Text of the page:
In each case, there were notable deviations from standard operating procedures. Do such deviations occur as the result of systemic failures in the production of surface ship readiness at a force level? If so, how? What is the transmission path of the error that begins as a mismatch of supply and demand resources at the fleet level and ends up with a qualified officer of the deck not making required reports to the commanding officer?
This question is difficult, if not impossible, to answer, because the “dots” do not necessarily connect.
Regardless of whether a systemic failure is demonstrated across the fleet, we must be critical of all the policies, procedures, and workshops we use to man, train, and equip the fleet. This is a complex process and requires coordination across the Navy to ensure both unit-level proficiency and force-level support are improved to achieve the readiness and warfighting proficiency our nation demands and Troops deserve.
Inconsistencies and gaps were found in the configuration control and oversight of bridge navigation systems and in leadership ability to identify, mitigate, and accept risks, and then learn rapidly from near-miss events and other problems; in personnel, gaps were identified in the qualification and proficiency of the surface force in navigation; and in facilities, gaps were identified in the shiphandling trainers and associated shore-based infrastructure in place to support training for seamanship and safe navigation at sea.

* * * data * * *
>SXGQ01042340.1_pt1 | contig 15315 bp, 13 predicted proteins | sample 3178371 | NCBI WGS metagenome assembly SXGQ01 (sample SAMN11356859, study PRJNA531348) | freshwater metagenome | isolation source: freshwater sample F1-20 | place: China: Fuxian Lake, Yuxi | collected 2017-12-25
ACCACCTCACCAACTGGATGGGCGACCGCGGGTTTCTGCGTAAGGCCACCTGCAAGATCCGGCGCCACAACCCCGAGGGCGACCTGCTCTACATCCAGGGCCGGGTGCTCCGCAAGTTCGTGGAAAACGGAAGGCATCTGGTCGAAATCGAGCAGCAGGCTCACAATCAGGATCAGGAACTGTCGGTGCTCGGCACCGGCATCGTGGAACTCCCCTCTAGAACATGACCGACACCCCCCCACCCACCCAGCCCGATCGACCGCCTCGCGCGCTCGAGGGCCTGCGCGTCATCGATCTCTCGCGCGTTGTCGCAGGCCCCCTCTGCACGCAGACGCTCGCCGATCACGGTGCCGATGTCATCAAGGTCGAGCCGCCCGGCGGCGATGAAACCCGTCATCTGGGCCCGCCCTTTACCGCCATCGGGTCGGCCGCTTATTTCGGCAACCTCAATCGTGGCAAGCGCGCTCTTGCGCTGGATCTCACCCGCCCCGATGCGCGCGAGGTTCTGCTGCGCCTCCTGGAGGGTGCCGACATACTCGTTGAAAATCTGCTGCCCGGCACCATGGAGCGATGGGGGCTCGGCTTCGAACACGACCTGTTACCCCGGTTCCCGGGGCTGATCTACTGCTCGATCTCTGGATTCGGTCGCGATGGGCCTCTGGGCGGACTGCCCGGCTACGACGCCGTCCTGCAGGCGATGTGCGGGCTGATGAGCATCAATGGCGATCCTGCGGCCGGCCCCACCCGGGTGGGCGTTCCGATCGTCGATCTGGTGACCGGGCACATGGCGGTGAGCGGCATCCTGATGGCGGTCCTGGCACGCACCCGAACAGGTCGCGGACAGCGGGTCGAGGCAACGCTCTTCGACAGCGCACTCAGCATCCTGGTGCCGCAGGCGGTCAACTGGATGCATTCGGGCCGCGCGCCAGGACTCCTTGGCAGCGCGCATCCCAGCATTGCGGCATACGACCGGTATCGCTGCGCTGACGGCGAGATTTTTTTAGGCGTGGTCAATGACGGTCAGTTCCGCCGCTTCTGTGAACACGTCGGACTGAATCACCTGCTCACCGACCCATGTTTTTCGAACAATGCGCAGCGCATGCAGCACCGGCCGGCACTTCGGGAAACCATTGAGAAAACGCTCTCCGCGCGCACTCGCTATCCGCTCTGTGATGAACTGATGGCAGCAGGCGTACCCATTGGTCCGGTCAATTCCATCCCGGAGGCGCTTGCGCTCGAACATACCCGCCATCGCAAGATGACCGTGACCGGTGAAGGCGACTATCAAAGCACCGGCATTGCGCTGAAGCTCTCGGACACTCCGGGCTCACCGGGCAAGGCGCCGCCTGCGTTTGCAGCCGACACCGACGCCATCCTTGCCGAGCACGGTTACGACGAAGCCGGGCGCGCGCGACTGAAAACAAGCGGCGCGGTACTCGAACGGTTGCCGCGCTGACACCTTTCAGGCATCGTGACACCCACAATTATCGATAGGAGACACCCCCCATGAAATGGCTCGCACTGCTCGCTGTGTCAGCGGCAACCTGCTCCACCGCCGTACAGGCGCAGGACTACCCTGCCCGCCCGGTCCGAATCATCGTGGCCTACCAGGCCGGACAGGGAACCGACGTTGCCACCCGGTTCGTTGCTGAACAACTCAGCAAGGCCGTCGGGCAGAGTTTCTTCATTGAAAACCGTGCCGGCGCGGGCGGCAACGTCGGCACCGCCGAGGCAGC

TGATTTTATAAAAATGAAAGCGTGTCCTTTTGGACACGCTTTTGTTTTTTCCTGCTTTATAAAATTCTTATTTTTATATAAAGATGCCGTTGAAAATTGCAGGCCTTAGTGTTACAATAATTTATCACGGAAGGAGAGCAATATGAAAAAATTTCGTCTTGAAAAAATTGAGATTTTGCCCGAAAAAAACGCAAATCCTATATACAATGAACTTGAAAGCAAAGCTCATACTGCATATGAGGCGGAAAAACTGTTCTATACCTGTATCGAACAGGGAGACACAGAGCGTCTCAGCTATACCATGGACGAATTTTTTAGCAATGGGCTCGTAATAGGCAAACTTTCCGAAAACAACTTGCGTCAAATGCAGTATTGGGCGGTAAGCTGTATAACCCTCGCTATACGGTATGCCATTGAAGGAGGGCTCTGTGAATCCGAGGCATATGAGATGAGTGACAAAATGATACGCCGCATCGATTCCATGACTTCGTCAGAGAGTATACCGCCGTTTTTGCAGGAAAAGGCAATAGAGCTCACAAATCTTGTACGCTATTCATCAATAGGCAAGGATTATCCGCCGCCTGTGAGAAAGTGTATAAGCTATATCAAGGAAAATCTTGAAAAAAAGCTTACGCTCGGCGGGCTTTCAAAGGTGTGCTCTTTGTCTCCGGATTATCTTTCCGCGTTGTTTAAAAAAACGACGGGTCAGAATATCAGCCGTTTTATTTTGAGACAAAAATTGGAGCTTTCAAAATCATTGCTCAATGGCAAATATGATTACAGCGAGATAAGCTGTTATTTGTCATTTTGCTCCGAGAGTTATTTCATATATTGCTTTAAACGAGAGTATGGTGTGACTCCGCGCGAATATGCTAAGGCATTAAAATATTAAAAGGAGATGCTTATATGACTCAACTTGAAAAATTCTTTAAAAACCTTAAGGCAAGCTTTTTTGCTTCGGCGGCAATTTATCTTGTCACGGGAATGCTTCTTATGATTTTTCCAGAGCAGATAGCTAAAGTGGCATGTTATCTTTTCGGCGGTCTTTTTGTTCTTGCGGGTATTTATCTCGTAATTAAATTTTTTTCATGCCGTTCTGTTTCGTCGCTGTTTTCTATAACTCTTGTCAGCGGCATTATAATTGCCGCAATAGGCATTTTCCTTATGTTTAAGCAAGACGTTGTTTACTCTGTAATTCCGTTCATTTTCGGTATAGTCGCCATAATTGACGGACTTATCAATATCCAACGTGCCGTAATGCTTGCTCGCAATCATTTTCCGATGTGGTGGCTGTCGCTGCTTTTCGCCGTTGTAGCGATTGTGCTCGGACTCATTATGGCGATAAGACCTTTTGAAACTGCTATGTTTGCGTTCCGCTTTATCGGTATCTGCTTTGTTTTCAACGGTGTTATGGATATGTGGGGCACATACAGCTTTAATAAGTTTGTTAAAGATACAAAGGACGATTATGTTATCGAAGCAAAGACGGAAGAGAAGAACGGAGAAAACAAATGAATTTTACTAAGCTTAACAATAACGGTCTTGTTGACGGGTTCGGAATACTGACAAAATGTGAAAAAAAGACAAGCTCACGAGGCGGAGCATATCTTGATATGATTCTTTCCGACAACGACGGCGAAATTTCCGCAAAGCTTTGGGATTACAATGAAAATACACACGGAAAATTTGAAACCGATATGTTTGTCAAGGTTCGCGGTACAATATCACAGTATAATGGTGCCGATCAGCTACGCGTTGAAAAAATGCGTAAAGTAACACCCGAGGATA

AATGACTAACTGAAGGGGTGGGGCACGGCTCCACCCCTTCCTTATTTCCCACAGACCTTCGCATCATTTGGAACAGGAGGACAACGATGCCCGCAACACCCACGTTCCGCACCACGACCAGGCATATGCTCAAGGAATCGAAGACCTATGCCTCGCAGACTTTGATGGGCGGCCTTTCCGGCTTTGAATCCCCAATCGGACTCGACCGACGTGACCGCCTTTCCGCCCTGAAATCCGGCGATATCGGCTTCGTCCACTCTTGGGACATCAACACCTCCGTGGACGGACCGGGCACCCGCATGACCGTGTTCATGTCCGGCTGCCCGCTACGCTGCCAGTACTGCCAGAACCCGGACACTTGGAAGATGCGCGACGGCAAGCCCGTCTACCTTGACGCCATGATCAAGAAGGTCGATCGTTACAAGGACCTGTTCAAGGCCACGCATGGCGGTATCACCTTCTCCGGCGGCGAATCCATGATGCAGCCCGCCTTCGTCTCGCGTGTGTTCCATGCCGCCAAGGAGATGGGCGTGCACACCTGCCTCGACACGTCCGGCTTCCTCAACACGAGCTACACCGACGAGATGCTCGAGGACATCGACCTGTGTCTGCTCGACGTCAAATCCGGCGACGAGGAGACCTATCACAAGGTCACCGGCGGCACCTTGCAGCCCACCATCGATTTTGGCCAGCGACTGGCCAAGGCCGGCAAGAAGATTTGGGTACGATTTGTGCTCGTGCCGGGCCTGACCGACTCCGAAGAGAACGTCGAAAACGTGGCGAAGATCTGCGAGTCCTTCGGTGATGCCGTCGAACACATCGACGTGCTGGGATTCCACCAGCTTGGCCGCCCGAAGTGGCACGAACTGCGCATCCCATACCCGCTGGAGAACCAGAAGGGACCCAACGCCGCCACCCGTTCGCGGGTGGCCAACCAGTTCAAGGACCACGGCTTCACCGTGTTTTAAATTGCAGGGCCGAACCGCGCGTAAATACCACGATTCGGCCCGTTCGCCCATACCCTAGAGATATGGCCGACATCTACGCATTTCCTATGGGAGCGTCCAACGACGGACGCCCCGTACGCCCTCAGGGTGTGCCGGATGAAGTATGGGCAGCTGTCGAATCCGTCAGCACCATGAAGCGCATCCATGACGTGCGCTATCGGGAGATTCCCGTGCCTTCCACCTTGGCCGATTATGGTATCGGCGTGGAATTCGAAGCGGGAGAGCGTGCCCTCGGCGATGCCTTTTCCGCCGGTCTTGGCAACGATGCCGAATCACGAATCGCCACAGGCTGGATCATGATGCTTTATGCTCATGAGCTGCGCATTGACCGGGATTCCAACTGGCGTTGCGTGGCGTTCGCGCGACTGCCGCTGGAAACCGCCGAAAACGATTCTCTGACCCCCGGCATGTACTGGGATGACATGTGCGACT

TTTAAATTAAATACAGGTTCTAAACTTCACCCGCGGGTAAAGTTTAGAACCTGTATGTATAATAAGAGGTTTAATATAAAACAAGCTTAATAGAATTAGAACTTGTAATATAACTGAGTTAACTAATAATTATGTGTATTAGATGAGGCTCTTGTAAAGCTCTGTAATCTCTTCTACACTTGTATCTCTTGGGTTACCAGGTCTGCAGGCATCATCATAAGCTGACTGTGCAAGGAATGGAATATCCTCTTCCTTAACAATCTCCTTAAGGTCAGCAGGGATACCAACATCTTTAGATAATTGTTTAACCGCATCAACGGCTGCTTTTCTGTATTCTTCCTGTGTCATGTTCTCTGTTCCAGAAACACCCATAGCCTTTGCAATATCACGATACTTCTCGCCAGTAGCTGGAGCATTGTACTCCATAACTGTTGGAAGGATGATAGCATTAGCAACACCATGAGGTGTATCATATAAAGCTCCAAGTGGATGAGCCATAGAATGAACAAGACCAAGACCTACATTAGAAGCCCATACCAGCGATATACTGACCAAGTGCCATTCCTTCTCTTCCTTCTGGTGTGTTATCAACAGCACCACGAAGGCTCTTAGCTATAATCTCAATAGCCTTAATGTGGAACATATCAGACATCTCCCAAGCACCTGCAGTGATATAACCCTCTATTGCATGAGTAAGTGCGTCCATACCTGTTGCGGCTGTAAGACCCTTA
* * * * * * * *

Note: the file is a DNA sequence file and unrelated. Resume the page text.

The after action review categorises operational gaps in the following key areas or tenets:
Fundamentals. Basic skills such as seamanship and navigation, rigor in individual qualification processes, proficiency, and adherence to existing standards.
Teamwork. The extent to which the surface force deliberately builds and sustains teams, and whether they are tested with realistic and challenging scenarios.
Operational Quality. The process and tools by which ships are made ready for tasking, ships are employed, and technology is used to safely operate at sea.
Assessment. The extent to which ships and headquarters plan, critically self-assess, generate actionable lessons learned, and share knowledge across the force.
Key findings and recommendations of the reports are intended to instill the needed capabilities and proficiencies to make the surface force safer and more effective. The conclusions contained in the report are an important start to inject vitality and reestablish warfighting excellence on a base of sound and fundamental competence.